I still can’t believe they sold Trigger.




Rocks & Needles, Buffalo Chips, and a really big Drug Store



Needles?   Do you see Needles?    I don’t see any Needles!

We dragged ourselves away from the crazy horses and made our way along Route 16 to Custer State Park named for …… wait for it…… George Armstrong Custer.  Custer State Park is the largest state park in South Dakota and a really cool place. No! I mean that. I would have liked to have stayed awhile to really check it out but……


Needles Highway is within the park and is named after the needle-like granite formations that the road winds through.

The roadway was carefully planned by former South Dakota Governor Peter Norbeck ( when was the last time you heard of a politician doing…you know…actual work), who marked the entire course on foot and by horseback. Construction was completed in 1922.





The dreaded South Dakota striped attack – monk!





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No Semi’s allowed…








Eye of the Needle……… I don’t know I just don’t see it.










Yes, the tunnel really is 6 inches high and 4 inches wide!








but we squeezed thru…







We had lunch at the Blue Bell Lodge in the Park.





Blue Bell Lodge advertises itself being “as comfortable as a pair of old blue jeans”.

Mary thought the saddle stools was a nice touch.



After lunch we started out again, I was driving and kinda gawking out the left of the car when Mary said “do you think you should STOP!” …..or something like that.



So I stopped. Somewhere in the back of my mind I heard our friends in Montana saying “Buffalo don’t do fences…they just go thru like they weren’t there. Sitting there I was wondering if they did Jags.



They really weren’t much interested in us or the Jag and just wanted to cross the road. Which begs the question: Why did the buffalo cross the road?




How should I know I don’t speak buffalo!





For some strange reason I decided to take this gravel fire-trail road thing that the Jag just loves….




…and came upon this…










As the other great  philosopher from what is now Oklahoma, Roger Miller, once said:
“Well, ya can’t roller skate in a buffalo herd
Ya can’t roller skate in a buffalo herd
Ya can’t roller skate in a buffalo herd
But you can be happy if you’ve a mind to”




Oh, come on now!  You know who the first great philosopher from what is now Oklahoma is!  Just think about it a little bit.  Want a hint?  “The only difference between death and taxes is that death doesn’t get worse every time Congress meets.”  Still don’t know?  Try – “Everything is changing. People are taking the comedians seriously and the politicians as a joke.”   Stumped?   How ’bout  “I never met a man I didn’t like”.

“There is nothing as stupid as an educated man if you get him off the thing he was educated in.”  Will Rogers 

It is amazing to me how much Will Rogers’ comments from the 1930’s apply to today. Goggle him sometime!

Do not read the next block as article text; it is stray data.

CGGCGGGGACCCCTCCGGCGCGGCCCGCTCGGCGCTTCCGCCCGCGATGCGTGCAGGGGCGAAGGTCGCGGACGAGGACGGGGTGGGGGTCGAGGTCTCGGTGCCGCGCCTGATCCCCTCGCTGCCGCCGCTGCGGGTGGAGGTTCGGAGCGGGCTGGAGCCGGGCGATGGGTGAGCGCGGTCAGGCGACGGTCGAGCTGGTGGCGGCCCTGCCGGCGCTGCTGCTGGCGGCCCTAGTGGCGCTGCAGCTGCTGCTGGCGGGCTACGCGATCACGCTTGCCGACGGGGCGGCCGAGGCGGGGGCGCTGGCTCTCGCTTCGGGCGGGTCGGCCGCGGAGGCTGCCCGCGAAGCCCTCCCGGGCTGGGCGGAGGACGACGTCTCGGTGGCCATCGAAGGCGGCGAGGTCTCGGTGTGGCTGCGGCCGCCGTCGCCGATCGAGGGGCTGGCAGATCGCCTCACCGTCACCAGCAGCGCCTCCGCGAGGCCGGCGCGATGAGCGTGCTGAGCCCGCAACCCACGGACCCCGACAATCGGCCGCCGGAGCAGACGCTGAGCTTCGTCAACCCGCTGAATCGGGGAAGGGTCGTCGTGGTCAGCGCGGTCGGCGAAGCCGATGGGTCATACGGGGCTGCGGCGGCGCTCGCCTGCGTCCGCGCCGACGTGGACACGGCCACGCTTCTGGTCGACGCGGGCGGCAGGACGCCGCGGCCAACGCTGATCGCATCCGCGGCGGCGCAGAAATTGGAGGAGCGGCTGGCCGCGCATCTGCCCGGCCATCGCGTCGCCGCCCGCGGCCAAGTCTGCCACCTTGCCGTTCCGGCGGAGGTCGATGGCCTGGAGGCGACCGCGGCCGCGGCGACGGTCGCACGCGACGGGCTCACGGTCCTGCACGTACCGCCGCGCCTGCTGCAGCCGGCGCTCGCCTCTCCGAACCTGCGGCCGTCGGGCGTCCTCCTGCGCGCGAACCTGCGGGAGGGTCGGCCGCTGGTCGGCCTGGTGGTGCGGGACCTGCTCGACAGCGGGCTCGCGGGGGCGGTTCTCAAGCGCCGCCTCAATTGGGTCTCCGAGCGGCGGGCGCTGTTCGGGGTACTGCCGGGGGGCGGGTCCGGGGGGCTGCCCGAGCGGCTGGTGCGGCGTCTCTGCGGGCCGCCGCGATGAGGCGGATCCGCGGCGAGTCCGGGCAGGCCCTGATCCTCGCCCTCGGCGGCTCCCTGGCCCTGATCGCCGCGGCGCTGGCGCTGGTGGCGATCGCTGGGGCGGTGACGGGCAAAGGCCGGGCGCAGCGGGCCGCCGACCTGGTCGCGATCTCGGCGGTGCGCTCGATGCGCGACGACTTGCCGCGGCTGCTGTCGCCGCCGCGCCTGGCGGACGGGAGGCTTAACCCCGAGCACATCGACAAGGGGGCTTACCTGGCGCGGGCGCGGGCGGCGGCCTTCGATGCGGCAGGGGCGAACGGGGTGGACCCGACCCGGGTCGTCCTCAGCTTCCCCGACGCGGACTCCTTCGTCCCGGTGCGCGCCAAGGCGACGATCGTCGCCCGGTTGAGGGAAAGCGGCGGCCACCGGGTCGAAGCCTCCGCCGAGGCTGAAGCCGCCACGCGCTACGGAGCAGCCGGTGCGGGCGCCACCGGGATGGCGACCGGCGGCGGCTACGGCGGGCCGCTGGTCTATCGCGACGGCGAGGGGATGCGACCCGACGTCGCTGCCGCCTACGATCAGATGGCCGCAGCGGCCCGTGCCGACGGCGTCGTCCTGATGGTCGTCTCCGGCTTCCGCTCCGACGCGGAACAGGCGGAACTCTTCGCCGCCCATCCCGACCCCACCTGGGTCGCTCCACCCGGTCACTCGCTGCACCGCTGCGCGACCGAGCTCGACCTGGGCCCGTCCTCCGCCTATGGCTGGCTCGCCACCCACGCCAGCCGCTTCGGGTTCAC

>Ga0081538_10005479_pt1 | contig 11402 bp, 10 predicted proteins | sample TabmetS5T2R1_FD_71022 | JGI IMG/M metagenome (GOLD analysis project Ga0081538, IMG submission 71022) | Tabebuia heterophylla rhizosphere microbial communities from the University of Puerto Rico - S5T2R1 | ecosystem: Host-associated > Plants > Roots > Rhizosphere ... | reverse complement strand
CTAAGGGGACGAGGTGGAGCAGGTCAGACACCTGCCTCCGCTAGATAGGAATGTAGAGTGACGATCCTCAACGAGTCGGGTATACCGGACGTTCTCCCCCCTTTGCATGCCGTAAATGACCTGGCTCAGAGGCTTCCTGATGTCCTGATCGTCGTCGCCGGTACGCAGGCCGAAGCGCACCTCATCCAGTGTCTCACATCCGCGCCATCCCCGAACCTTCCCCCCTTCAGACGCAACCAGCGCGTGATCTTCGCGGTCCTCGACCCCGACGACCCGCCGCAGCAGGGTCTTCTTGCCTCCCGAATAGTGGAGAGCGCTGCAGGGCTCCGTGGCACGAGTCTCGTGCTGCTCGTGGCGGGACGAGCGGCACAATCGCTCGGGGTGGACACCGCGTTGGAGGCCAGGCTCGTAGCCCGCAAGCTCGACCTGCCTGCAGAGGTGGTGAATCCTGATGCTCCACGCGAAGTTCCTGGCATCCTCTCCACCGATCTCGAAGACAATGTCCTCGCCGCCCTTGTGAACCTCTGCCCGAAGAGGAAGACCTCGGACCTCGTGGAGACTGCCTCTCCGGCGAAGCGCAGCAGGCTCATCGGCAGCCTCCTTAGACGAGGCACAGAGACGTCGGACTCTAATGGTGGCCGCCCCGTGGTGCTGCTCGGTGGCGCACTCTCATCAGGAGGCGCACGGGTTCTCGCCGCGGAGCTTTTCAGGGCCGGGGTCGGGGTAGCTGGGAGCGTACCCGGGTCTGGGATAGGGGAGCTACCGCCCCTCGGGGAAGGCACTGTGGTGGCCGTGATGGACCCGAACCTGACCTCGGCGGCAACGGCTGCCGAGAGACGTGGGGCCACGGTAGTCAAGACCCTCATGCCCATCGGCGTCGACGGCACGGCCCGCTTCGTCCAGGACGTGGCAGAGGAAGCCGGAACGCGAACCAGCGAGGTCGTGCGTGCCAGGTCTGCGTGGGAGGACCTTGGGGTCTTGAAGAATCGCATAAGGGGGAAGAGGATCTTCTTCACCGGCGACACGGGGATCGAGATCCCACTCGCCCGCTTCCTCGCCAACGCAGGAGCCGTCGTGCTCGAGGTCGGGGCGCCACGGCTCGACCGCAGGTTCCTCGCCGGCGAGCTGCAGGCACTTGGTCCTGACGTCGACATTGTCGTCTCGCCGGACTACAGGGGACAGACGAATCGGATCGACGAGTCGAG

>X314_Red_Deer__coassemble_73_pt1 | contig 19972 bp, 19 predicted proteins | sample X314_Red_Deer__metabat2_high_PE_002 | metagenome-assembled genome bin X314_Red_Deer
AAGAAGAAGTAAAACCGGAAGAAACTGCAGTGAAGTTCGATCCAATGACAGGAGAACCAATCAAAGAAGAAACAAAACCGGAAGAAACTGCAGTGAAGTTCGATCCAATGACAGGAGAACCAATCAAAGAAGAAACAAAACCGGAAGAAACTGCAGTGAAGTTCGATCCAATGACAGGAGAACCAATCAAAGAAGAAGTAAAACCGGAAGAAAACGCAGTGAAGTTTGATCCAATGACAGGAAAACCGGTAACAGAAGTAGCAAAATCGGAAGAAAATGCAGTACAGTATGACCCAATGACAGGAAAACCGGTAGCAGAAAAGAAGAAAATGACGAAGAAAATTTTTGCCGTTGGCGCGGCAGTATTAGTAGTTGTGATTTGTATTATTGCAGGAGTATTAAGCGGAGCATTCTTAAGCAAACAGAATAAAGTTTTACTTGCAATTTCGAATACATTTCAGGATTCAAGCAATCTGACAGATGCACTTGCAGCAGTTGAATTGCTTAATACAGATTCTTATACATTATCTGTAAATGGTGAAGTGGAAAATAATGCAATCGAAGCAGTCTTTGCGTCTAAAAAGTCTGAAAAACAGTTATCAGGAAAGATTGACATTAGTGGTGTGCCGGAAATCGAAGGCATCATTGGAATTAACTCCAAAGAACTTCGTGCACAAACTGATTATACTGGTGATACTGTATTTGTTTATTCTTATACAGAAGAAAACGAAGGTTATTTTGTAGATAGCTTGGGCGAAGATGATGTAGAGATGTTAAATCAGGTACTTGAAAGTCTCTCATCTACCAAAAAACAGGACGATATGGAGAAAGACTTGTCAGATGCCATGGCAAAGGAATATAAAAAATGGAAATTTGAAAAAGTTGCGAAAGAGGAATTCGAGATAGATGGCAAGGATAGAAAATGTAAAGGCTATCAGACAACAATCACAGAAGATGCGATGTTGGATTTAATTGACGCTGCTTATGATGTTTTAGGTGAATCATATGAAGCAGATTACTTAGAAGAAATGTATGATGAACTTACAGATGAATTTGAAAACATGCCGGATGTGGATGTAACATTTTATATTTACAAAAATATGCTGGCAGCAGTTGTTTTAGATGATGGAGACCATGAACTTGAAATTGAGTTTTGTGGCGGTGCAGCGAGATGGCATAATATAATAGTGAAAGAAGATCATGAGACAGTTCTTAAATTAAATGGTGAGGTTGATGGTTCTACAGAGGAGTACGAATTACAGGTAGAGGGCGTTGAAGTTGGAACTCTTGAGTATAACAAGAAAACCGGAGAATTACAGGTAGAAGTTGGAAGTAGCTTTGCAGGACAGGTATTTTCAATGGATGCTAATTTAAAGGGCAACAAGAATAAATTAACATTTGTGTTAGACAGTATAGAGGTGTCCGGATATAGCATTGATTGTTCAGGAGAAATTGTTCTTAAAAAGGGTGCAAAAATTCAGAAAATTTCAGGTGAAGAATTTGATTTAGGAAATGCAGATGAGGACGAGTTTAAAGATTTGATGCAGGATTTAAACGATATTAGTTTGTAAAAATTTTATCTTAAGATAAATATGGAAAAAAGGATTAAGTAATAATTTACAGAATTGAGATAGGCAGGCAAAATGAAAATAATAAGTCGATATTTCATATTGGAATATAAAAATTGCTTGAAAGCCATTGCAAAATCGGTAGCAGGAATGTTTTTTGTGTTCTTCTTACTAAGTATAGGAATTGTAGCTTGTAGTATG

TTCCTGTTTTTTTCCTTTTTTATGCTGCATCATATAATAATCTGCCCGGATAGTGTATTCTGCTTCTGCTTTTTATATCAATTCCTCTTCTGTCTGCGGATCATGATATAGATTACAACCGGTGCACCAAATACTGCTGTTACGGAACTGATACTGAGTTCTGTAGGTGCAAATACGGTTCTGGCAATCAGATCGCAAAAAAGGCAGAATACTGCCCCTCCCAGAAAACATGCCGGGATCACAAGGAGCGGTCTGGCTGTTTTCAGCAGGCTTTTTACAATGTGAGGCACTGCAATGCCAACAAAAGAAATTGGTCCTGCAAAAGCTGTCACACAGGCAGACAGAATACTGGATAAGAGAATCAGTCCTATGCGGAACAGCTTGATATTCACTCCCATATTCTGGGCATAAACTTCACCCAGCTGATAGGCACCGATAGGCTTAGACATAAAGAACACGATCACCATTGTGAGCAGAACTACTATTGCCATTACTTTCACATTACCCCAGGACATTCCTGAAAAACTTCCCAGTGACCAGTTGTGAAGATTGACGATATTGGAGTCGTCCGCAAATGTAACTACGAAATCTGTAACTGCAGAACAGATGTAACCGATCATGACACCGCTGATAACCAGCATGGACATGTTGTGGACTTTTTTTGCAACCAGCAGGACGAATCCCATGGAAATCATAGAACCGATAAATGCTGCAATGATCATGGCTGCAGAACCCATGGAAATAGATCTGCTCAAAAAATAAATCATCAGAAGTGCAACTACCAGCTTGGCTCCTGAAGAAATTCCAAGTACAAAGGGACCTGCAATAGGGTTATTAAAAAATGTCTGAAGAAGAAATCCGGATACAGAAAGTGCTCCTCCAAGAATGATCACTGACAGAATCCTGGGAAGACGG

We skated on down the road….




and found where the deer and the antelope roam:





Democrats, too:



Something in the bushes:



Heading out of the Park:


Wait! Wait! This just in!  You too, can own your very own fence busting, chip making, rootin, tootin living souvenir of the American West. A one time only – never to be repeated, invitation only, must be present to win, blue light special, midnight sale, so easy a caveman can do it, it takes a licking and keeps on ticking,…. where’s the beef?, ….whew!….Sorry got carried away there in the excitement. The park has an annual buffalo roundup and auction in September of each year (Sept. 26, 2014) in which the bison in the park are rounded up, with several hundred sold at auction.


So bring your checkbook if you dare!

Moseying on down the road we headed to Wall Drugs (where we Fedexed our buffalo home)


Attention! Learning provided by Wikipedia:


Wall Drug Store, often referred to simply as “Wall Drug,” is a tourist attraction located in the city of Wall, South Dakota. It is a shopping mall consisting of a drug store, gift shop, restaurants and various other stores. Unlike a traditional shopping mall, all the stores at Wall Drug operate under a single entity instead of being individually run stores. The New York Times has described Wall Drug as “a sprawling tourist attraction of international renown [that] takes in more than $10 million a year and draws some two million annual visitors to a remote town.”


The small town drugstore made its first step towards fame when it was purchased by Ted Hustead in 1931. Hustead was a Nebraska native and pharmacist who was looking for a small town with a Catholic church in which to establish his business. He bought Wall Drug, located in a 231-person town in what he referred to as “the middle of nowhere,” and strove to make a living. Business was very slow until his wife, Dorothy, got the idea to advertise free ice water to parched travelers heading to the newly opened Mount Rushmore monument 60 miles to the west. From that time on business was brisk. Wall Drug grew into a cowboy-themed shopping mall/department store. Wall Drug includes a western art museum, a chapel based on the one found at New Melleray Abbey near Dubuque, Iowa, and an 80-foot  Apatosaurus that can be seen right off Interstate 90.

Ted Hustead died in 1999. The following day, the governor of South Dakota began his annual State of the State address by commemorating Hustead as “a guy that figured out that free ice water could turn you into a phenomenal success in the middle of a semi-arid desert way out in the middle of someplace.”  So now you know a lot more about Wall Drugs than you ever thought possible. Don’t you feel better?





Our home away from home in Wall..





hanging out….







…inside… even the towels matched…







…the crew…





Mary communes with Horse


Good night from Wall.







Old Presidents with Big Heads and a Crazy Horse




But first we had to get the Lead out. I mean get out of Lead.